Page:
Speaking out safely - Dos and don’ts for social media and media  

11 September 2019

Did you know? 

  • Whatever you publish on social media sites like Facebook is considered public, even if you have your privacy settings set to the highest possible level.
  • It is not unusual for employers to trawl Facebook to see the kind of commentary a potential employee is posting. 


You have every right to voice your opinion as a private citizen and we would encourage you to speak out on a topic that you are passionate about, particularly if it has the potential to benefit our health care system, our profession/s and/or your patients.  And if you are eager to  put your opinion out there—whether that is through a letter to your local newspaper, a Facebook post or even speaking directly to the media—here are some tips to guide you on speaking out safely. 

1. Be across the rules relating to your profession and your workplace
Familiarise yourself with your organisation’s media and social media policies. AHPRA’s social media policy can be viewed at www.nursingmidwiferyboard.gov.au and outlines guiding principles applicable to all registered health professionals. SA Health also has policies relating to the use of social media and media. 

2. Understand the difference between commenting as a private citizen and as an employee of a specific organisation
You can exchange views and other content on social media platforms as private individuals, provided you do so in accordance with your employer’s social media policy and relevant code of conduct. 

You can also speak out in the media, provided you are:

  • doing so as a private citizen; not as an employee of a workplace
  • not sharing information not in the public domain. 

You might better understand the difference when you consider the below social media posts:   

Example 1 – will likely result in disciplinary action
I work at the Modbury Hospital. Last night, a patient, Mrs Jones fell on the floor and wasn’t noticed for 6 hours because we were too busy to check on her. The hospital doesn’t care. It’s an absolute disgrace and the Minister and the department should be ashamed of themselves.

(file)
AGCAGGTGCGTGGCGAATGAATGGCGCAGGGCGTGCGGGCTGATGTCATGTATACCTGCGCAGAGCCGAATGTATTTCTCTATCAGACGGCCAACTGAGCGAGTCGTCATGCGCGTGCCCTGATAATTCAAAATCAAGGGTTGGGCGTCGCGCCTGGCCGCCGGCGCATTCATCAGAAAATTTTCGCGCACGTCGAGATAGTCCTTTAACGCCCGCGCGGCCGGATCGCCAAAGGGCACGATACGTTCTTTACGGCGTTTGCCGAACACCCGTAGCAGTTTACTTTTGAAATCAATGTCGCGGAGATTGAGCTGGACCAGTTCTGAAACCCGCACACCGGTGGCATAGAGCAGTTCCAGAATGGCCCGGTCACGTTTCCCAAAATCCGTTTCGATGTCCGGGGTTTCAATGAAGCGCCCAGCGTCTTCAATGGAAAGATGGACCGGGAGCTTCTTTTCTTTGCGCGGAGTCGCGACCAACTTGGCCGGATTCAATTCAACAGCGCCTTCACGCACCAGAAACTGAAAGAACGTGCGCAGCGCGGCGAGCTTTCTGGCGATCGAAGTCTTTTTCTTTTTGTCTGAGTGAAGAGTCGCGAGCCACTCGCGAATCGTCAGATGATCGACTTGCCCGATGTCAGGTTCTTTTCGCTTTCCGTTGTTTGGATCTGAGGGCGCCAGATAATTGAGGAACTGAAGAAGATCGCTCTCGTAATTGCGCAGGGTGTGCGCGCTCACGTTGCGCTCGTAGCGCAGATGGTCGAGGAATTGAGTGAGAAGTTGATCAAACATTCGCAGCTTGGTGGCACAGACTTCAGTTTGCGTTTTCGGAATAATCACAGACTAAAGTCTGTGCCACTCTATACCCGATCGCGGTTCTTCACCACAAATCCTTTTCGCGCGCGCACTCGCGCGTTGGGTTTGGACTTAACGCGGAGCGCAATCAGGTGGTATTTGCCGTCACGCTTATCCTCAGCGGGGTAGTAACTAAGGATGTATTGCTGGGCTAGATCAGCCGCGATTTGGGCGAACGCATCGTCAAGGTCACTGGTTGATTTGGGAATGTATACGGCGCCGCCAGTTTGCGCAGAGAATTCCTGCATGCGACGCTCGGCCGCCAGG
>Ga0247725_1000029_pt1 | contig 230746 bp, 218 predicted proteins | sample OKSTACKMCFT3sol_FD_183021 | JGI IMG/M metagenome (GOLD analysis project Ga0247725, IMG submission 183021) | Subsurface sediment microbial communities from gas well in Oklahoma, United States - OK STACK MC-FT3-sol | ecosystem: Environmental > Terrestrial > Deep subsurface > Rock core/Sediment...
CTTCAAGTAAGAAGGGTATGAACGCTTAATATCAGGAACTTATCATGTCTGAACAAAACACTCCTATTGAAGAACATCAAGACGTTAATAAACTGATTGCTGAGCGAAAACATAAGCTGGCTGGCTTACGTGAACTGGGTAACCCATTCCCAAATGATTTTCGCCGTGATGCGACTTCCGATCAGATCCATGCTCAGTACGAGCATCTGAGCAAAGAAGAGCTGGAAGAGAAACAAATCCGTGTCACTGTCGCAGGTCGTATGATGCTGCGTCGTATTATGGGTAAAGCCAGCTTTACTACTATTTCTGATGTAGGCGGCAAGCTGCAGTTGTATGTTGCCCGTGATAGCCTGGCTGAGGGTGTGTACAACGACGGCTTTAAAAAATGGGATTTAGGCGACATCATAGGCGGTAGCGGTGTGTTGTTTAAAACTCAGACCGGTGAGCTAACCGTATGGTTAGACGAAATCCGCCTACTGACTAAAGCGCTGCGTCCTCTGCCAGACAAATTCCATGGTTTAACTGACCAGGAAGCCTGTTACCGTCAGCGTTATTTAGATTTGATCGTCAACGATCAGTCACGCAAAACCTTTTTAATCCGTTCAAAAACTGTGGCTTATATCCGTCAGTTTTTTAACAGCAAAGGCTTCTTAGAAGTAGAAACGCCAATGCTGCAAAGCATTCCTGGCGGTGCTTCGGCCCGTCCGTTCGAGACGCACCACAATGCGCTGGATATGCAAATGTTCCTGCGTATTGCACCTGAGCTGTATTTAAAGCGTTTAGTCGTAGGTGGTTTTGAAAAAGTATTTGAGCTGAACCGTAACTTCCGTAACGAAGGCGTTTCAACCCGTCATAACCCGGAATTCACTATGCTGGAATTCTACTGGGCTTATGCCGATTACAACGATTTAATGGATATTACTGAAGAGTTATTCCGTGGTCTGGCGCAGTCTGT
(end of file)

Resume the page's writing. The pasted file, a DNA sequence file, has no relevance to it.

Jane Citizen, RN, Modbury Hospital 

Example 2 – acceptable way of speaking out on an issue as a nurse or concerned citizen
As a nurse for more than 20 years, it breaks my heart that the system is not supporting nurses to provide safe patient care. The Government needs to take seriously the concerns of those working at the bedside. These concerns are real. Patients need to be put first. 
J Citizen

3. Be smart, protect yourself
To clearly demonstrate that your views are your own and not representative of your employer:

  • Remove any reference to your workplace from your social media profile;
  • Make sure your comments only draw on information that is general or publicly available; and
  • Do not make any comments that:
    • suggest you are commenting on behalf of your workplace;
    • identify your workplace, your colleagues or your patients;
    • denigrate your employer; or
    • include defamatory statements. 

4. Don’t be fooled by Facebook’s privacy settings 
As frustrated as you might be after that shift you just finished, resist the urge to post Facebook comments about your employer, your work colleagues or your patients even if you think your page is private and the comments won’t be seen. Social media has enormous draw backs if you post confidential or defamatory content. 

5. ‘Liking’ and sharing information from your union on social media
Liking or sharing any social media posts is permitted, provided this is done in compliance with your organisation’s social media policy. Any commentary you make in the course of sharing our material should also clearly convey that you are commenting as a private citizen—not as an employee of a particular organisation—and not divulge confidential information. The below examples may help provide clarity in this regard:

Example 1 – will likely result in disciplinary action
Every day in the RAH ED where I work, we are abused and hit – and do you think SA Health cares? Our manager Jane Citizen just ignores us and tells us to suck it up. 

Example 2 – acceptable way of speaking out on an issue as a nurse or concerned citizen
As a nurse who has been on the receiving end of violence numerous times throughout my career, this is a really important change that needs to be happen.

REMEMBER: Using any form of media to denigrate or abuse your employer or workplace will at best result in disciplinary action, at worst in dismissal.